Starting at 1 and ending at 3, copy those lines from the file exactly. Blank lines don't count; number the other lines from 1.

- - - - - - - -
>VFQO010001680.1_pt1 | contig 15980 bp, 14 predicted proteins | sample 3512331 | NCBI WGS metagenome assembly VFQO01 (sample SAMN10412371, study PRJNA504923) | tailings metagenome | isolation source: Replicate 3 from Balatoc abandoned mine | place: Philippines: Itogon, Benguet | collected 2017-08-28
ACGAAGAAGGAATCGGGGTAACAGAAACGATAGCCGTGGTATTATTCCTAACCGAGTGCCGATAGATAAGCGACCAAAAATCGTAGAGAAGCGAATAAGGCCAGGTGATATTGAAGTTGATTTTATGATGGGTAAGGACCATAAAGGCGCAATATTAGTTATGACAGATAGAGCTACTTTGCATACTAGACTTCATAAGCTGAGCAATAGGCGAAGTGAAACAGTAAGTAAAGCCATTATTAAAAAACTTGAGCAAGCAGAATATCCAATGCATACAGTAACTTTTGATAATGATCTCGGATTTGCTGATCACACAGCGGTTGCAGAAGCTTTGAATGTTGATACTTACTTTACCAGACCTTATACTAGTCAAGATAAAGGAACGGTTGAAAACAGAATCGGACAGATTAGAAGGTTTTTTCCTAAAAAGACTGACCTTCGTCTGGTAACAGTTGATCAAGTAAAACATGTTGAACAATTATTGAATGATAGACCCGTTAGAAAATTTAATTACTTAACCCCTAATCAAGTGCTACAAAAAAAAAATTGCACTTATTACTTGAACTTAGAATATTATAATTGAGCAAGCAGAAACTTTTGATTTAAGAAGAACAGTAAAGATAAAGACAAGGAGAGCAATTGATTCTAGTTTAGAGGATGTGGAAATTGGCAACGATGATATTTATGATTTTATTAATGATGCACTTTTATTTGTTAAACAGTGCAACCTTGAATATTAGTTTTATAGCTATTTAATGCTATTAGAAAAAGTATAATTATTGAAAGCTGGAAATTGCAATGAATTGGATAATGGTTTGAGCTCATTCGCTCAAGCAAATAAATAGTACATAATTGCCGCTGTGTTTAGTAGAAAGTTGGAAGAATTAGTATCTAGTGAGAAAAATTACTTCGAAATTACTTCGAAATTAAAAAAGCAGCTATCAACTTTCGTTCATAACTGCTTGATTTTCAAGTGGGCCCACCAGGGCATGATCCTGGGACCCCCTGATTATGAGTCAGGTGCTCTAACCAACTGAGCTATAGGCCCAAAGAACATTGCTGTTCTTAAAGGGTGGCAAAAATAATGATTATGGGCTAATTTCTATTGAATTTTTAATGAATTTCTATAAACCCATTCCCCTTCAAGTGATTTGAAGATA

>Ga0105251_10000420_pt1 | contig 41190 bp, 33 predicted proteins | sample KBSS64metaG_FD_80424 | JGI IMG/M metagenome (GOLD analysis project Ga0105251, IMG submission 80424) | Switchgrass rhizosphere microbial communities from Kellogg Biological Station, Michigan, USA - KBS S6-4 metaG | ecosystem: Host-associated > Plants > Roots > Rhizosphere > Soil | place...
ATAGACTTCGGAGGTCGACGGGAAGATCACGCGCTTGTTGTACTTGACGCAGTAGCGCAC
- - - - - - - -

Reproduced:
>VFQO010001680.1_pt1 | contig 15980 bp, 14 predicted proteins | sample 3512331 | NCBI WGS metagenome assembly VFQO01 (sample SAMN10412371, study PRJNA504923) | tailings metagenome | isolation source: Replicate 3 from Balatoc abandoned mine | place: Philippines: Itogon, Benguet | collected 2017-08-28
ACGAAGAAGGAATCGGGGTAACAGAAACGATAGCCGTGGTATTATTCCTAACCGAGTGCCGATAGATAAGCGACCAAAAATCGTAGAGAAGCGAATAAGGCCAGGTGATATTGAAGTTGATTTTATGATGGGTAAGGACCATAAAGGCGCAATATTAGTTATGACAGATAGAGCTACTTTGCATACTAGACTTCATAAGCTGAGCAATAGGCGAAGTGAAACAGTAAGTAAAGCCATTATTAAAAAACTTGAGCAAGCAGAATATCCAATGCATACAGTAACTTTTGATAATGATCTCGGATTTGCTGATCACACAGCGGTTGCAGAAGCTTTGAATGTTGATACTTACTTTACCAGACCTTATACTAGTCAAGATAAAGGAACGGTTGAAAACAGAATCGGACAGATTAGAAGGTTTTTTCCTAAAAAGACTGACCTTCGTCTGGTAACAGTTGATCAAGTAAAACATGTTGAACAATTATTGAATGATAGACCCGTTAGAAAATTTAATTACTTAACCCCTAATCAAGTGCTACAAAAAAAAAATTGCACTTATTACTTGAACTTAGAATATTATAATTGAGCAAGCAGAAACTTTTGATTTAAGAAGAACAGTAAAGATAAAGACAAGGAGAGCAATTGATTCTAGTTTAGAGGATGTGGAAATTGGCAACGATGATATTTATGATTTTATTAATGATGCACTTTTATTTGTTAAACAGTGCAACCTTGAATATTAGTTTTATAGCTATTTAATGCTATTAGAAAAAGTATAATTATTGAAAGCTGGAAATTGCAATGAATTGGATAATGGTTTGAGCTCATTCGCTCAAGCAAATAAATAGTACATAATTGCCGCTGTGTTTAGTAGAAAGTTGGAAGAATTAGTATCTAGTGAGAAAAATTACTTCGAAATTACTTCGAAATTAAAAAAGCAGCTATCAACTTTCGTTCATAACTGCTTGATTTTCAAGTGGGCCCACCAGGGCATGATCCTGGGACCCCCTGATTATGAGTCAGGTGCTCTAACCAACTGAGCTATAGGCCCAAAGAACATTGCTGTTCTTAAAGGGTGGCAAAAATAATGATTATGGGCTAATTTCTATTGAATTTTTAATGAATTTCTATAAACCCATTCCCCTTCAAGTGATTTGAAGATA

>Ga0105251_10000420_pt1 | contig 41190 bp, 33 predicted proteins | sample KBSS64metaG_FD_80424 | JGI IMG/M metagenome (GOLD analysis project Ga0105251, IMG submission 80424) | Switchgrass rhizosphere microbial communities from Kellogg Biological Station, Michigan, USA - KBS S6-4 metaG | ecosystem: Host-associated > Plants > Roots > Rhizosphere > Soil | place...